1. The CPT ABC Worksheet be used to help guide you while providing psychoeducation to your client, or clients, about how a traumatic event impacts our thoughts and feelings. From here, you can work with your client to break down their experience into this ABC model. You can then work with your client to address their stuck point, and find healthier alternative thoughts they can use to replace their automatic thought or belief. Encourage your client to keep their worksheet as a reminder, and use it to keep track of their experience replacing their thought outside of therapy. 
  2. Counselors and Therapists can use Socratic Questioning while exploring unhealthy automatic thoughts that your client is experiencing. These questions aim to help Counselors and Therapists to understand the client’s perspective, and can gently work to help them see new aspects of their existing beliefs. Socratic questions encourage reflection and problem solving which can help facilitate some of the processes associated with Cognitive Processing Therapy. 
  3. You may find that some clients have difficulty identifying what emotions they are experiencing. This can be caused by a variety of factors including avoidance, and not being knowledgeable of different emotions, how they can impact us, and how they can cope when they experience distress. In this situation, you may find yourself focusing on exploring different emotions that your client experiences, and how your client is impacted by them. TherapyByPro offers an Identifying Emotions Worksheet that can guide your client in identifying what they are feeling and the overall intensity of their emotion. You can then guide a discussion about what feelings your client feels arise the most, and any that they find uncomfortable. This can help you narrow down coping skills that your client would benefit from.  
  4. Speak with your client about stuck points and how they can impact your client’s ability to move forward. Spend time exploring their experience with stuck points and any that they find themselves struggling with. This CPT Stuck Point Worksheet provides a list of common stuck points that can be used during sessions to aid your client in finding stuck points that they struggle with.
  5. Individuals who experience traumatic events and are living with post-traumatic stress disorder can struggle with different aspects of their life, including intimacy. If this is a concern that your client is struggling with, you may find that the CPT Esteem Worksheet available at TherapyByPro can help your client identify unhealthy beliefs that are impacting their ability to develop intimacy or closeness within their relationships.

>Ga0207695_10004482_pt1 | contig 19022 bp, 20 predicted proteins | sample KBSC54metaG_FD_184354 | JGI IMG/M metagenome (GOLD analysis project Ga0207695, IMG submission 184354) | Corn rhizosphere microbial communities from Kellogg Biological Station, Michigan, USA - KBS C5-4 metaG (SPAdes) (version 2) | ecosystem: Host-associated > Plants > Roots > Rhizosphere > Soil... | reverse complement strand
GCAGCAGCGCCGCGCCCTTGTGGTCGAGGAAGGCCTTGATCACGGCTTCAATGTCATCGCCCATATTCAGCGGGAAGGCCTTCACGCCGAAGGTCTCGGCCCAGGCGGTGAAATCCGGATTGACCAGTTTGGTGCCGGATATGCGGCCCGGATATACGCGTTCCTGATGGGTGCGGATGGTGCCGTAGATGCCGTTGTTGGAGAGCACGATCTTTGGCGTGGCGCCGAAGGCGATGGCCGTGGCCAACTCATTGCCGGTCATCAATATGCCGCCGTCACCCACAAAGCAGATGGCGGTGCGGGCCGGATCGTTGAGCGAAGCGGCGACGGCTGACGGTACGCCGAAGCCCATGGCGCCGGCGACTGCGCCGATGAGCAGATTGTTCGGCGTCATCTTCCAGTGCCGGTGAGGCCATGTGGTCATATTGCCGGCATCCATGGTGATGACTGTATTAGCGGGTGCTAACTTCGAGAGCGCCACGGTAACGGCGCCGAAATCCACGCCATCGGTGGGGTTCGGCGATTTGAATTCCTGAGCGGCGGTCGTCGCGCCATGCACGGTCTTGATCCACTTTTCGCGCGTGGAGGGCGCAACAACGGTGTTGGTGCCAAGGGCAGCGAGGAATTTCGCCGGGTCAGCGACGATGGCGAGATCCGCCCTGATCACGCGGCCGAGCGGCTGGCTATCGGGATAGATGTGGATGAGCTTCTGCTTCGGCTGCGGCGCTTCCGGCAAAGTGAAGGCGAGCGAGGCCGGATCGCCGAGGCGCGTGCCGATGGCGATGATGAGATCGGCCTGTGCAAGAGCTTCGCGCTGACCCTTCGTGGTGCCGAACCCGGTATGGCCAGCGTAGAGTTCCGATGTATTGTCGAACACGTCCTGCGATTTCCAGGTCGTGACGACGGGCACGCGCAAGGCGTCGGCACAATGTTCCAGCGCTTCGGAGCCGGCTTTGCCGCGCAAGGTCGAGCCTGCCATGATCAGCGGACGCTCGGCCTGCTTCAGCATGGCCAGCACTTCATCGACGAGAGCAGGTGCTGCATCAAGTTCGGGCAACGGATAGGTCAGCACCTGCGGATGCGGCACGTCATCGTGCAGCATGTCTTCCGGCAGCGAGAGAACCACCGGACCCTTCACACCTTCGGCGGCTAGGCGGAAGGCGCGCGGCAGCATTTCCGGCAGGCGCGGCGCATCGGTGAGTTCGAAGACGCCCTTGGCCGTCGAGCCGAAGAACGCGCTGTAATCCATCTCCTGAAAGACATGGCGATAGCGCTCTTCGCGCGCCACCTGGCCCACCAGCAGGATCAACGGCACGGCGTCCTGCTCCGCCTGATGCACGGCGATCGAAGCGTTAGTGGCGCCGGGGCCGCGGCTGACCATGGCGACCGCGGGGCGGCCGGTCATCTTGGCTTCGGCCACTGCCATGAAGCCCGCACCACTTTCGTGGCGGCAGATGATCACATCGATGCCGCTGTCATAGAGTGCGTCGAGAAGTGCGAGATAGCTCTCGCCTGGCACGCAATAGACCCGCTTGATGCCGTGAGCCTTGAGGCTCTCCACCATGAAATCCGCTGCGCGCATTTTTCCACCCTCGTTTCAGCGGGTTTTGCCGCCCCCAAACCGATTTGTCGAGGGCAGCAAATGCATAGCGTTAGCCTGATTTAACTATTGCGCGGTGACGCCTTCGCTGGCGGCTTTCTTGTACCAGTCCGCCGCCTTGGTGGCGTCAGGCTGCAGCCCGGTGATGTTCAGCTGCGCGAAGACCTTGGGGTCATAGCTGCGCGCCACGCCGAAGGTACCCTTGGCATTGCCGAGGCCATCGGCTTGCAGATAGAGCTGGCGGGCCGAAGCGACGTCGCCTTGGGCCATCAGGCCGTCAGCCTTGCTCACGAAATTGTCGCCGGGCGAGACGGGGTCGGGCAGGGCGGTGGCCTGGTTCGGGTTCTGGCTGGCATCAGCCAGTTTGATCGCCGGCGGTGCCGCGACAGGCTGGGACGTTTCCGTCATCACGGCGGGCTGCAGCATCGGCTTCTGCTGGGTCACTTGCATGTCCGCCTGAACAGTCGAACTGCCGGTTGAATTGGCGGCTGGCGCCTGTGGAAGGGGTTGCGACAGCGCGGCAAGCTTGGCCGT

6. Individuals who find themselves struggling with their self-esteem often struggle to accept compliments. Using a Compliments Worksheet can provide your client with a template that allows them to track compliments that they experience, and how they felt when they received the compliment. Allow for time to review this worksheet, and explore any stuck points that your client is experiencing regarding accepting the compliments that they receive.
  7. Individuals who experience trauma often find themselves struggling with power and control in their lives. This may mean that they try to control things in their life that are unrealistic or are simply out of anyone’s control. Exploring different aspects of clients’ life by using TherapyByPro’s  Power and Control Worksheet can help your client recognize areas of their life where they could work to let go of some of the control that they are holding onto. This change can have a positive impact on their mental health distress. 

Final Thoughts On Choosing Activities for CPT

Thank you for reading this resource about 10 Cognitive Processing Therapy Exercises and Activities you can do with your clients. Therapists who use Cognitive Processing Therapy follow a structured outline for therapy sessions that typically includes 12 fifty-minute sessions.  CPT can be effective in individual and group settings which provides clinicians with an opportunity to use it in either manner. CPT can be used in an inpatient and outpatient treatment setting, with the understanding that the client has the support and skills needed to cope with distress that they may experience while completing the assignments associated with Cognitive Processing Therapy.

CPT activities and exercises should be avoided unless you have the proper education and experience to use them. Each clinician is responsible for knowing the professional standards for their field, and their state. Continuing Education Courses and other training opportunities can provide you with the necessary training to utilize Cognitive Processing Therapy in your sessions.

TherapyByPro is an online mental health directory that connects mental health pros with clients in need. If you’re a mental health professional, you can Join our community and add your practice listing here. We have assessments, practice forms, and worksheet templates mental health professionals can use to streamline their practice. View all of our mental health worksheets here.

View all of our Cognitive Processing Therapy Worksheets


American Psychological Association. (2017, July 31). Cognitive processing therapy (CPT). American Psychological Association. Retrieved March 30, 2023, from 

Kayla Loibl, MA, LMHC
Author: Kayla Loibl, MA, LMHC

Kayla is a Mental Health Counselor who earned her degree from Niagara University in Lewiston, New York. She has provided psychotherapy in a residential treatment program and an outpatient addiction treatment facility in New York as well as an inpatient addiction rehab in Ontario, Canada. She has experience working with individuals living with a variety of mental health concerns including depression, anxiety, bipolar disorder, borderline personality disorder, and trauma.